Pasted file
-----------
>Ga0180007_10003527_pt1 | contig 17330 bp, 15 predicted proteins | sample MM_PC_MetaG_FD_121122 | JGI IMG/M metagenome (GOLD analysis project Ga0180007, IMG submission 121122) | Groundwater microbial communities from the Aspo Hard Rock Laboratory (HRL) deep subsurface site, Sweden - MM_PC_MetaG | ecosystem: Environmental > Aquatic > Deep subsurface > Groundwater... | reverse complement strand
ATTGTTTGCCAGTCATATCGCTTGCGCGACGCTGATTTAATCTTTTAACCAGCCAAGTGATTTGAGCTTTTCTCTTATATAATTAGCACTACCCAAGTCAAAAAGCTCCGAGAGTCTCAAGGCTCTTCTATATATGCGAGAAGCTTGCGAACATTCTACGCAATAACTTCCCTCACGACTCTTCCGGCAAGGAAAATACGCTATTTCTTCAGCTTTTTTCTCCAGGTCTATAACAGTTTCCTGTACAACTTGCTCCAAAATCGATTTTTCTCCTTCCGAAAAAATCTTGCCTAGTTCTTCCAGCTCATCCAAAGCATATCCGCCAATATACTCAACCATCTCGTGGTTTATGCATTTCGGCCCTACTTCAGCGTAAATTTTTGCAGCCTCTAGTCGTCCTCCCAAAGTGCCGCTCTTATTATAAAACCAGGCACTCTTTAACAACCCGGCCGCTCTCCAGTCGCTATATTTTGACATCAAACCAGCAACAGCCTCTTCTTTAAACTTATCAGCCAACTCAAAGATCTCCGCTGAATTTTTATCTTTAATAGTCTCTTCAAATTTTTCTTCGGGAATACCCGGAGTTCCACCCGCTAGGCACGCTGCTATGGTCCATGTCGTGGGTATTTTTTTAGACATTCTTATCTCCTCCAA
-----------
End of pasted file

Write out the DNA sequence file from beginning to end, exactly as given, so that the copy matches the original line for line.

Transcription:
>Ga0180007_10003527_pt1 | contig 17330 bp, 15 predicted proteins | sample MM_PC_MetaG_FD_121122 | JGI IMG/M metagenome (GOLD analysis project Ga0180007, IMG submission 121122) | Groundwater microbial communities from the Aspo Hard Rock Laboratory (HRL) deep subsurface site, Sweden - MM_PC_MetaG | ecosystem: Environmental > Aquatic > Deep subsurface > Groundwater... | reverse complement strand
ATTGTTTGCCAGTCATATCGCTTGCGCGACGCTGATTTAATCTTTTAACCAGCCAAGTGATTTGAGCTTTTCTCTTATATAATTAGCACTACCCAAGTCAAAAAGCTCCGAGAGTCTCAAGGCTCTTCTATATATGCGAGAAGCTTGCGAACATTCTACGCAATAACTTCCCTCACGACTCTTCCGGCAAGGAAAATACGCTATTTCTTCAGCTTTTTTCTCCAGGTCTATAACAGTTTCCTGTACAACTTGCTCCAAAATCGATTTTTCTCCTTCCGAAAAAATCTTGCCTAGTTCTTCCAGCTCATCCAAAGCATATCCGCCAATATACTCAACCATCTCGTGGTTTATGCATTTCGGCCCTACTTCAGCGTAAATTTTTGCAGCCTCTAGTCGTCCTCCCAAAGTGCCGCTCTTATTATAAAACCAGGCACTCTTTAACAACCCGGCCGCTCTCCAGTCGCTATATTTTGACATCAAACCAGCAACAGCCTCTTCTTTAAACTTATCAGCCAACTCAAAGATCTCCGCTGAATTTTTATCTTTAATAGTCTCTTCAAATTTTTCTTCGGGAATACCCGGAGTTCCACCCGCTAGGCACGCTGCTATGGTCCATGTCGTGGGTATTTTTTTAGACATTCTTATCTCCTCCAA